Amazing HIV+ Gay Men: Andy Bell

Anyone who grew up in the 1980s and ’90s knows the music of Erasure, the chart-topping, award-winning two-man New Wave megaband started by Vince Clarke and Andy Bell nearly 30 years ago.

BY Diane Anderson-Minshall

August 19 2014 3:00 AM ET

Anyone who grew up in the 1980sand ’90s knows the music of Erasure, the chart-topping, award-winning two-man New Wave megaband started by Vince Clarke and Andy Bell nearly 30 years ago. In all they’ve sold 25 million albums and achieved more than 40 synth-fueled hit singles including “Oh L’Amour,” “A Little Respect,” “Blue Savannah,” “Star,” “Chains of Love,” and “Who Needs Love (Like That).” And through it all, musician Andy Bell has remained a powerful (and only slightly aging) sex symbol who happens to be HIV-positive. Erasure’s emotionally charged new album, The Violet Flame (their 16th studio album), is out September 23, and they have a tour planned across both the U.S. and Europe (which culminates with shows at New York’s Terminal 5 on December 30 and 31). Fans are already (virtually) lining up for tickets. Bell tells us seven things about inspiration, love, and HIV stigma — and what it meant to find love again with his partner, Stephen Ross.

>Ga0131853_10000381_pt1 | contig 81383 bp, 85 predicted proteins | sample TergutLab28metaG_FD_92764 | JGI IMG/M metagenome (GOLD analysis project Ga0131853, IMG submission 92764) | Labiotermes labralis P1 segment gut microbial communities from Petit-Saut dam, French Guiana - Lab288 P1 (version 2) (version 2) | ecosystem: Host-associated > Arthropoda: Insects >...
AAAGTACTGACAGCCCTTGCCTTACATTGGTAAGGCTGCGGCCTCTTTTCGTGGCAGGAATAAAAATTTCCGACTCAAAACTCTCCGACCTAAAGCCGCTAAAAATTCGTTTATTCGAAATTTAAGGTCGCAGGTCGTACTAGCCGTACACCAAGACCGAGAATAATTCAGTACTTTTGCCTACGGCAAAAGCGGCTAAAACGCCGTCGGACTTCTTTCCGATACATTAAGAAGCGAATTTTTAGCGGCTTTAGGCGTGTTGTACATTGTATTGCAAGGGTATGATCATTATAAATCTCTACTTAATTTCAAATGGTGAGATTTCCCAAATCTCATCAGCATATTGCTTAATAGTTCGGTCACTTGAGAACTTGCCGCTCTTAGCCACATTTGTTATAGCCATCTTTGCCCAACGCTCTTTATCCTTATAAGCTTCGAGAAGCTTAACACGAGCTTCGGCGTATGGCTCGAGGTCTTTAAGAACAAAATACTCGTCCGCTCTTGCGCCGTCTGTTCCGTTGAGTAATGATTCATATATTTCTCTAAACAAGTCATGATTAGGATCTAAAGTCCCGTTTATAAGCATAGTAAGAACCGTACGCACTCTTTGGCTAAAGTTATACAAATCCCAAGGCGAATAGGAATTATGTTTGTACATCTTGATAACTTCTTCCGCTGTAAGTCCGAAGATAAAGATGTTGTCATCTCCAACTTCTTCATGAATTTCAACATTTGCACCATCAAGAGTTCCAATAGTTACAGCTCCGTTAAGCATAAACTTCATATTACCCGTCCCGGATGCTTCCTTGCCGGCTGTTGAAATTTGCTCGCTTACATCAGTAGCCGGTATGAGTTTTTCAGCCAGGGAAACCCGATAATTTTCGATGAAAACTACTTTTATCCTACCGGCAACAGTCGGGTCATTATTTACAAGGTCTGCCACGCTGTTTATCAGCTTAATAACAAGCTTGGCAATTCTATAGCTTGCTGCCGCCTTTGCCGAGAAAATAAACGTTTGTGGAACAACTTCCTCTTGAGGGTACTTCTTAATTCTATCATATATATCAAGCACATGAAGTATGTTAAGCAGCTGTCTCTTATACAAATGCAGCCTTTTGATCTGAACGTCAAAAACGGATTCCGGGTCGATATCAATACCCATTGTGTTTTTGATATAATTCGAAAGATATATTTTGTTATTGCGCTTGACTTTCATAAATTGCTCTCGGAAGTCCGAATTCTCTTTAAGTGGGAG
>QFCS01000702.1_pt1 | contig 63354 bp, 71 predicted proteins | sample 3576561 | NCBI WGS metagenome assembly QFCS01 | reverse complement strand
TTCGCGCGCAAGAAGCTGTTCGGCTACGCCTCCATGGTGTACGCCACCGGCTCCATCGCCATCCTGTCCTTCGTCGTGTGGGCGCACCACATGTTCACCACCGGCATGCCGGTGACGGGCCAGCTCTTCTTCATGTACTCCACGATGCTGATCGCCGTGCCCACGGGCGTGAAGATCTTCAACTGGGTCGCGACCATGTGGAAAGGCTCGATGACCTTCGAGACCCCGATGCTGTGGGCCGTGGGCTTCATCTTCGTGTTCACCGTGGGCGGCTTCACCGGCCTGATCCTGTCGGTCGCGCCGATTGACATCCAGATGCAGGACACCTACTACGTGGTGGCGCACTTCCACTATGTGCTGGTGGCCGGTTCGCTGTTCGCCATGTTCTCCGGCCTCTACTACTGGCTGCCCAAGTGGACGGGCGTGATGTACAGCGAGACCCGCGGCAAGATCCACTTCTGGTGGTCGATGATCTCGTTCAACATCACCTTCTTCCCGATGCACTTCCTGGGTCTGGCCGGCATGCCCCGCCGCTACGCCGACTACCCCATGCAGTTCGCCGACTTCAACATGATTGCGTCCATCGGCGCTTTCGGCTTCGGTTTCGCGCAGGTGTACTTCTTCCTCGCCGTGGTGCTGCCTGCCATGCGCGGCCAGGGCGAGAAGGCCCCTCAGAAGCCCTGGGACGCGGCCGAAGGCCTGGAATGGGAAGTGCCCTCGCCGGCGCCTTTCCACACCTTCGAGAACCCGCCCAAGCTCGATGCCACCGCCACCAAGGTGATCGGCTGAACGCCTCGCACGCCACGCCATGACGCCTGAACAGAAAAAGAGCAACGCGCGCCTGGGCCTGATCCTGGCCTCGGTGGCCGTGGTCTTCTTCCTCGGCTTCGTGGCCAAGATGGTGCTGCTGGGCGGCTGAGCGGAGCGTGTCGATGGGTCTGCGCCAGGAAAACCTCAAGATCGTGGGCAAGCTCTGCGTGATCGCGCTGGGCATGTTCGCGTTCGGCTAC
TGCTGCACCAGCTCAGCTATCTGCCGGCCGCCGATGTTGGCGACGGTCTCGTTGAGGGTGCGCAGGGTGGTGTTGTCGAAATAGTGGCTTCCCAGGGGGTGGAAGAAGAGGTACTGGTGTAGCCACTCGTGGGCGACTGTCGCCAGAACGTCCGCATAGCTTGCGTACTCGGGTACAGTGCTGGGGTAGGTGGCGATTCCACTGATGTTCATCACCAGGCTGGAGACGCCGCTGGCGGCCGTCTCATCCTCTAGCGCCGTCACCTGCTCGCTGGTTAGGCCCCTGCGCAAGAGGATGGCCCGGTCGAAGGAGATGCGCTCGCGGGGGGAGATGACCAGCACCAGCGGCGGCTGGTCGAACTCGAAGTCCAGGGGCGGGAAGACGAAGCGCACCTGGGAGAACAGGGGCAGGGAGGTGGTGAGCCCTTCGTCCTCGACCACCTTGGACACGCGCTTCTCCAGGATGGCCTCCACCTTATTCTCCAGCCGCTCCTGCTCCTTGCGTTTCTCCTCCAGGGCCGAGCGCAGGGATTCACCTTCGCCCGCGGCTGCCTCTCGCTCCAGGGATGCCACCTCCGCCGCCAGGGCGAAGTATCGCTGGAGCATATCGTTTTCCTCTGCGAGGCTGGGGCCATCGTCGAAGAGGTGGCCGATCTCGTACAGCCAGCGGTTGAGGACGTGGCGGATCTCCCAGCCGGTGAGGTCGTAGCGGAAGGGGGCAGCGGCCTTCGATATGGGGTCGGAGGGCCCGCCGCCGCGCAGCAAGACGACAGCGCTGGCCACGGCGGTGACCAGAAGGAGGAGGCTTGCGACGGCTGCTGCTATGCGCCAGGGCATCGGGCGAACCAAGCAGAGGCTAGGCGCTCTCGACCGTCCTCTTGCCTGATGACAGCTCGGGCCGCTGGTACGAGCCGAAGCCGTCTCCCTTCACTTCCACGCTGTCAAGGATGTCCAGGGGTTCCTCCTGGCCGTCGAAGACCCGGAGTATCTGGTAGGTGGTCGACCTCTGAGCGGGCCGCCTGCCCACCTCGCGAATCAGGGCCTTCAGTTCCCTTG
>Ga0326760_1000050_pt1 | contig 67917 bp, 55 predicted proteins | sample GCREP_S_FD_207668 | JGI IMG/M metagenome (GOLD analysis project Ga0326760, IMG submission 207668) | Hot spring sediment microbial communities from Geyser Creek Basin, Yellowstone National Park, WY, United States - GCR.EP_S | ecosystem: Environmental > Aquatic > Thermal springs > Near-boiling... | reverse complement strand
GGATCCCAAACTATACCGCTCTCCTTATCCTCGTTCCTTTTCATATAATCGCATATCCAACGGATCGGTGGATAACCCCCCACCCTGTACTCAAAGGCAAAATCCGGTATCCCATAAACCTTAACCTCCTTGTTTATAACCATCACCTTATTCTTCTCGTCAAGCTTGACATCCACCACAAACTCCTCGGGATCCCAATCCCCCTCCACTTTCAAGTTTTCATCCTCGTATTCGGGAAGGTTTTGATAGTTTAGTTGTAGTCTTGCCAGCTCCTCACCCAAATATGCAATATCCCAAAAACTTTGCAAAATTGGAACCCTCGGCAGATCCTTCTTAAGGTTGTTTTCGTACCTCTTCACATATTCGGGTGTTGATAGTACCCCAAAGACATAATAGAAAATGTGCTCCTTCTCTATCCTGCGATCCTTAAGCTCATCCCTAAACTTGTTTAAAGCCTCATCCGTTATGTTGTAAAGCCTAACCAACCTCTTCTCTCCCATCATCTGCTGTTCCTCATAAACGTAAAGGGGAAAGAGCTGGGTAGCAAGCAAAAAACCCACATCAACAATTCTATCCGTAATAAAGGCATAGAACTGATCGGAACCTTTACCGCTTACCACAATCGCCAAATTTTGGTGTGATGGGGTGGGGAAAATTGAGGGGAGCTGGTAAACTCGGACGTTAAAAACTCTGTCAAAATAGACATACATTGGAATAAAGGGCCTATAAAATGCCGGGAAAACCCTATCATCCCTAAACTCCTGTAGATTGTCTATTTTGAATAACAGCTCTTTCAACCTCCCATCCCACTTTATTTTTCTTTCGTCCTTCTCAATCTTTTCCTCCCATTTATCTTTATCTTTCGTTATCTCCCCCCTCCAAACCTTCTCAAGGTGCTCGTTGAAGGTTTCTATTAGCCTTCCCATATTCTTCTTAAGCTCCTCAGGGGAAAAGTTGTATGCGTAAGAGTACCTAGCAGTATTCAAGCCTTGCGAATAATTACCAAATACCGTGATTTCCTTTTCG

The biggest difference between the band’s 1980s-era shows and the ones to expect on the Violet Flame tour:

I think the earlier shows had all the bells and whistles thrown in. These days we’re a lot calmer and it’s more about the emotional impact of the songs — and of course my flawless delivery!

After 30 years of Erasure, what keeps him inspired:

I think you just realize that what Vince and I have is something really unique and special, and our egos just don’t come into it anymore. We just really enjoy the craft of songwriting and performing, and all the rest is just nonsense.

When he came out as HIV-positive in 2004, the first thing he posted to his website was “Being HIV-positive does not mean that you have AIDS. My life expectancy should be the same as anyone else’s, so there’s no need to panic.”

On whether people panicked:

I don’t think people did panic, even though I’d been fretting about it a number of years before going public. I think for everybody who finds out they are positive, it takes a while to sink in and come to terms with it. But after a while, it makes you value your life and put things into perspective. I get such a thrill when I go into the clinic and see couples in their 60s; it makes me feel terrific, and I am so proud to be one of them.

Tags: People

AddThis

READER COMMENTS ()

Quantcast